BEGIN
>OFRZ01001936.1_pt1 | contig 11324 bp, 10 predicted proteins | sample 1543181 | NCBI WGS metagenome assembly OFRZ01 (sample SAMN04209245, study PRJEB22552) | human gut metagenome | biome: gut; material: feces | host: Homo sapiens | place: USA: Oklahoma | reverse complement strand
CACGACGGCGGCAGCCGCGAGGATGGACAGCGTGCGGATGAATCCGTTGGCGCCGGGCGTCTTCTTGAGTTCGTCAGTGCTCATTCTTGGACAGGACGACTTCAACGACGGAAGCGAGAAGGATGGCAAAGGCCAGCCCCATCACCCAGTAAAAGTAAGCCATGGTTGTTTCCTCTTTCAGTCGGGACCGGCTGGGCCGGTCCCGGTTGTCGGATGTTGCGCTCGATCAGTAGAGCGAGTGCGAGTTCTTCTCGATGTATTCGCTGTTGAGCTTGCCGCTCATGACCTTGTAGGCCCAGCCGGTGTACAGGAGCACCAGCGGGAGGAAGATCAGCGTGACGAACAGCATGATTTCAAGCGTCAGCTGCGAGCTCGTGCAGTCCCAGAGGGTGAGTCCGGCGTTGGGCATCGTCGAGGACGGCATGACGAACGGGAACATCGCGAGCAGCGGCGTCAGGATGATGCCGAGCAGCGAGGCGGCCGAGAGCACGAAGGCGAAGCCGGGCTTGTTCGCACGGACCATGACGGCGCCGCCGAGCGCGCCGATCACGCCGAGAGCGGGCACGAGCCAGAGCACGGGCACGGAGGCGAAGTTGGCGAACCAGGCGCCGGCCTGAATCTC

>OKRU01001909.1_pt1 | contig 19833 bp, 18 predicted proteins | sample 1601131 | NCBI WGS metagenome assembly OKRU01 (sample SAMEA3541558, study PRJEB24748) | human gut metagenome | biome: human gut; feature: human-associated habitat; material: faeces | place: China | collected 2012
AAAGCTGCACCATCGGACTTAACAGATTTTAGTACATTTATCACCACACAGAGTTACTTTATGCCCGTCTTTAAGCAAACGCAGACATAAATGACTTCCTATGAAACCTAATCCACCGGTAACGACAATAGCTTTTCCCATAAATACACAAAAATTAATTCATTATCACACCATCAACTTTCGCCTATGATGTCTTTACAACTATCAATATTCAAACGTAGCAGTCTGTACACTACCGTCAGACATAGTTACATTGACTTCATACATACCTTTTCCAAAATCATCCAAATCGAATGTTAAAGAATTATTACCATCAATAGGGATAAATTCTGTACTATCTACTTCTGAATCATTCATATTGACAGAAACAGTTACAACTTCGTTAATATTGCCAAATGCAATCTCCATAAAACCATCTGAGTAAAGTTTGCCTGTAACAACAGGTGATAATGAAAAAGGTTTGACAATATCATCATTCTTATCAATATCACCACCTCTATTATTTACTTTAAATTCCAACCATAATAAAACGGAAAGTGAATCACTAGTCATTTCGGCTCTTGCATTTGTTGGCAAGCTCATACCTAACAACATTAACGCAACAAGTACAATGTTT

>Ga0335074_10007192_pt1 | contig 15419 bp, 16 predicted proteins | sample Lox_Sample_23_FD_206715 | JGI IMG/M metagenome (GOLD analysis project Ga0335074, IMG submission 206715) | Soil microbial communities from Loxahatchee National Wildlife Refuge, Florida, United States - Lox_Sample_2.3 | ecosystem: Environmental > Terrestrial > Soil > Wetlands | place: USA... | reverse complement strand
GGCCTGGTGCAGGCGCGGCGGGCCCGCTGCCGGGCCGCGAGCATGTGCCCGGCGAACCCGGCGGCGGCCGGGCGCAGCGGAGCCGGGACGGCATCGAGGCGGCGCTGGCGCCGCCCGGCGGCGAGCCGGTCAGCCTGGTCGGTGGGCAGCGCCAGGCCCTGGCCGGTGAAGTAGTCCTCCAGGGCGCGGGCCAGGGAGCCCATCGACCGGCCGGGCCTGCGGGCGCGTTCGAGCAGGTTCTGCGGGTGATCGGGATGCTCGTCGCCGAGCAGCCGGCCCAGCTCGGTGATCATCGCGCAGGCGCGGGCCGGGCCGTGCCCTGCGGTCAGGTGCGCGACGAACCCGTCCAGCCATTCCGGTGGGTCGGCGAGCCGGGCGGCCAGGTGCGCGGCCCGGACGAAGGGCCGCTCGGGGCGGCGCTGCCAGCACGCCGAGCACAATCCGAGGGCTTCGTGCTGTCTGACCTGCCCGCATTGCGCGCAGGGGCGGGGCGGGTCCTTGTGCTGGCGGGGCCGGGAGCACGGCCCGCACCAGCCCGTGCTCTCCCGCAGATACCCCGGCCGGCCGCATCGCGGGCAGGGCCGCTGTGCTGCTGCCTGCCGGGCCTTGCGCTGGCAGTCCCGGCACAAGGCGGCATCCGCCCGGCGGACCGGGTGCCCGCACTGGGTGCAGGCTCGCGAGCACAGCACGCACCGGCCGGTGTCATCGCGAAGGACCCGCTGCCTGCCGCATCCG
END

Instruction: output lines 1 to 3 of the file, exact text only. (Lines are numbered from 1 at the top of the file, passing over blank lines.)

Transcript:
>OFRZ01001936.1_pt1 | contig 11324 bp, 10 predicted proteins | sample 1543181 | NCBI WGS metagenome assembly OFRZ01 (sample SAMN04209245, study PRJEB22552) | human gut metagenome | biome: gut; material: feces | host: Homo sapiens | place: USA: Oklahoma | reverse complement strand
CACGACGGCGGCAGCCGCGAGGATGGACAGCGTGCGGATGAATCCGTTGGCGCCGGGCGTCTTCTTGAGTTCGTCAGTGCTCATTCTTGGACAGGACGACTTCAACGACGGAAGCGAGAAGGATGGCAAAGGCCAGCCCCATCACCCAGTAAAAGTAAGCCATGGTTGTTTCCTCTTTCAGTCGGGACCGGCTGGGCCGGTCCCGGTTGTCGGATGTTGCGCTCGATCAGTAGAGCGAGTGCGAGTTCTTCTCGATGTATTCGCTGTTGAGCTTGCCGCTCATGACCTTGTAGGCCCAGCCGGTGTACAGGAGCACCAGCGGGAGGAAGATCAGCGTGACGAACAGCATGATTTCAAGCGTCAGCTGCGAGCTCGTGCAGTCCCAGAGGGTGAGTCCGGCGTTGGGCATCGTCGAGGACGGCATGACGAACGGGAACATCGCGAGCAGCGGCGTCAGGATGATGCCGAGCAGCGAGGCGGCCGAGAGCACGAAGGCGAAGCCGGGCTTGTTCGCACGGACCATGACGGCGCCGCCGAGCGCGCCGATCACGCCGAGAGCGGGCACGAGCCAGAGCACGGGCACGGAGGCGAAGTTGGCGAACCAGGCGCCGGCCTGAATCTC

>OKRU01001909.1_pt1 | contig 19833 bp, 18 predicted proteins | sample 1601131 | NCBI WGS metagenome assembly OKRU01 (sample SAMEA3541558, study PRJEB24748) | human gut metagenome | biome: human gut; feature: human-associated habitat; material: faeces | place: China | collected 2012